Wednesday, November 28, 2012

Book Review. The New Geography of Jobs.

If you take the Amtrak train from Philadelphia to New York City and look left when crossing the Delaware River, you'll see the famous sign "Trenton Makes, The World Takes" plastered across the neighboring bridge, the Lower Trenton.  If ever there was a marker to indicate where you are on the Northeast Corridor, this is it.

Unfortunately the sign, originally installed in 1935, refers to an American world that no longer exists.  Things are no longer "Made in U.S.A." and shipped to a waiting and appreciative world, at least not in the quantity they used to be. American manufacturing has been on the decline for decades and with this decline has come a retreat in economic leadership and global political influence, leaving this country searching for a new macro-economic identity grounded in the new economic realities.  America wants to find its niche in this globalized world - what can it still do uniquely, something that can't be captured or successfully imitated by other competitor nations or interests?  

New paths are emerging for the American economy and they are promising.  They emphasize innovation, creativity and broad imagination. In other words, they focus on the human mind in all its capacities. This is an exciting turn of events.  At the same time, these new paths carry with them all the warning signs of an economy that is dividing this nation sharply.  Economic transformation almost always brings social transformation with it, and in this upcoming century the "haves" will be able to accumulate plenty but the "have nots" are likely to lose even more. The challenge for millions of Americans is how to be carried by the upside of the change, and not to be trapped under the downside of it.    

Furthermore, this division has great implications for urban America with some cities coming out as big winners, and others being left behind.  Main Street in Cambridge, Massachusetts tells this story very well. Bordering MIT and once the home of the heavy industries that supported Cambridge from the 19th century well into the 20th, Main Street collapsed into disuse, disrepair and abandonment  in the 1970s as the industrial base withered away.  In the last 20 years however it has been reborn into an amalgam of 21st century American urbanity.  Gleaming with glass and steel, the street's new structures are like a display case of urban American prosperity on steroids. Construction now booms all around the MIT campus and the proximity is no accident.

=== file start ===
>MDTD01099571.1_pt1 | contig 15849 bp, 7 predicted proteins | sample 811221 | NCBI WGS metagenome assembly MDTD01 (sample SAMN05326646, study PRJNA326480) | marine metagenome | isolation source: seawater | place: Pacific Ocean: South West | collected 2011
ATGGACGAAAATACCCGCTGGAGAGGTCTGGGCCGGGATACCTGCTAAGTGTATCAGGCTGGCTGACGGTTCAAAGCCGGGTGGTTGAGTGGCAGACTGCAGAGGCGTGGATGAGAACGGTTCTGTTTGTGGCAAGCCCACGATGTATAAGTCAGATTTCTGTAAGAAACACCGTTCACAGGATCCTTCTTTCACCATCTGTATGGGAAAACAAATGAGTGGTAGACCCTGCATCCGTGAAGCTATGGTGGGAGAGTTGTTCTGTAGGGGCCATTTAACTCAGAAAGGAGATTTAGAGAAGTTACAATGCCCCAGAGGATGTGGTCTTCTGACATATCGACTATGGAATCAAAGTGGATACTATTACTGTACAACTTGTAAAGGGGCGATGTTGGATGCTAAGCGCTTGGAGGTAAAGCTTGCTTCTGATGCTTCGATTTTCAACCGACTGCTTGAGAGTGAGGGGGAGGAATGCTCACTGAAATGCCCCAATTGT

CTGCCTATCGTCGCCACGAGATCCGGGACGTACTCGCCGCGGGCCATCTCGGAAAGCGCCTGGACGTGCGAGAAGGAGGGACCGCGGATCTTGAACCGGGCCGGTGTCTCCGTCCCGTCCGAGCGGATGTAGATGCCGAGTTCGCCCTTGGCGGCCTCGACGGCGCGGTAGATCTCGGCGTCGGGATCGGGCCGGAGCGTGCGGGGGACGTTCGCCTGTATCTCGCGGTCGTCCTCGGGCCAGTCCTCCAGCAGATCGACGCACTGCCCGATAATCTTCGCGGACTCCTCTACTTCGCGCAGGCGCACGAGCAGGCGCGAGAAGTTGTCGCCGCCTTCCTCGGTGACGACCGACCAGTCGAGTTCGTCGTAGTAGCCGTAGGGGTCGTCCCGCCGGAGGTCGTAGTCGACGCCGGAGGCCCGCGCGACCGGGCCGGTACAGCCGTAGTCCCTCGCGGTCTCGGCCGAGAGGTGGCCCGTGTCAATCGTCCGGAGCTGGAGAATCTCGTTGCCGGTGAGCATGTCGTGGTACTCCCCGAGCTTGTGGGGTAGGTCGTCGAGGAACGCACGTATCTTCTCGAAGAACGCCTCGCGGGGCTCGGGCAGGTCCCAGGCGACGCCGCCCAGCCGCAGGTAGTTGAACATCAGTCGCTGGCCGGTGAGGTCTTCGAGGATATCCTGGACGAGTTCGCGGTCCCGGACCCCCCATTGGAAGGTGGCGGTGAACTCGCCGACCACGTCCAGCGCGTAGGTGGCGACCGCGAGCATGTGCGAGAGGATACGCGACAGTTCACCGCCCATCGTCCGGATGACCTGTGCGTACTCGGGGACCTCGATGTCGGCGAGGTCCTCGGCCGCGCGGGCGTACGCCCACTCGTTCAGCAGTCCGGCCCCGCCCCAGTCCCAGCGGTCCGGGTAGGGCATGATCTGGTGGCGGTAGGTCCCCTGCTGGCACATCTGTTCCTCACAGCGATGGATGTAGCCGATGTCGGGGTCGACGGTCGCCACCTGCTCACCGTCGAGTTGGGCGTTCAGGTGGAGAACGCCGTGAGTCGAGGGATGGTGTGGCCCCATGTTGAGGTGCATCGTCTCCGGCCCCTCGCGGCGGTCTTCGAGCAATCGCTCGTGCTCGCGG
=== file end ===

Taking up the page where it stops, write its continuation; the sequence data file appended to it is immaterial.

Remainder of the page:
Proximity is seen as key to the long-term success of any venture.  The investors backing these efforts want to be near the knowledge factory known as the Institute.  It is not random chance that with MIT in the mix the city's coffers are flush with cash.  MIT has sought to blur the line between its campus and the outside world, hoping to foster this world of innovation. They seem to be succeeding. 

What is true in Cambridge is also true in San Francisco and in Brooklyn but not true in Flint, Michigan or Bakersfield, California.  Why is this and what does it mean?  The cities of the Rust Belt have yet to write any chapters about rebirth.    More problematic, today's winners are likely to be tomorrow's too as the competition for the young, talented creative labor force intensifies.  Path dependency is what economists call it, and it means that where you come from is where you're headed, which is another way of saying that history matters. 

Making sense of this new world is of critical importance as job growth, economic vitality and income security consume the national debate. Elected officials at all levels, but particularly at the local level, have ample reason to pay attention, as do business and labor leaders along with young people heading off to college, and those who aren't.  Berkeley economist Enrico Moretti has taken on this challenge in his new book, The New Geography of Jobs, and the story he tells is profound.

Moretti has done a good deed by sitting down to write.  He's clear and concise.  He has tackled these vexing questions from many angles - the decline in American manufacturing; the phenomenon of path dependency that he calls The Great Divergence; the reason why people choose to live where they live.  He has writer's knack for pulling out the illustrative detail while never losing the broad sweep of events.  It is truly a skill to be equally at home in the abstract realm of statistics and the very emotion-laden world of human decision-making. Most economists forget that the conclusions they draw from their sample populations also contain the drama of people's actual lives within them.   Moretti remembers this while avoiding another trap of economists.   He doesn't leave his story in the realm of the theoretical, but constantly brings his tale back to real-world existence in a way that amplifies the argument by making it coincide with everyday experience.  Most importantly, he knows his subject well and he's talking about something that is shaping our future more than we realize.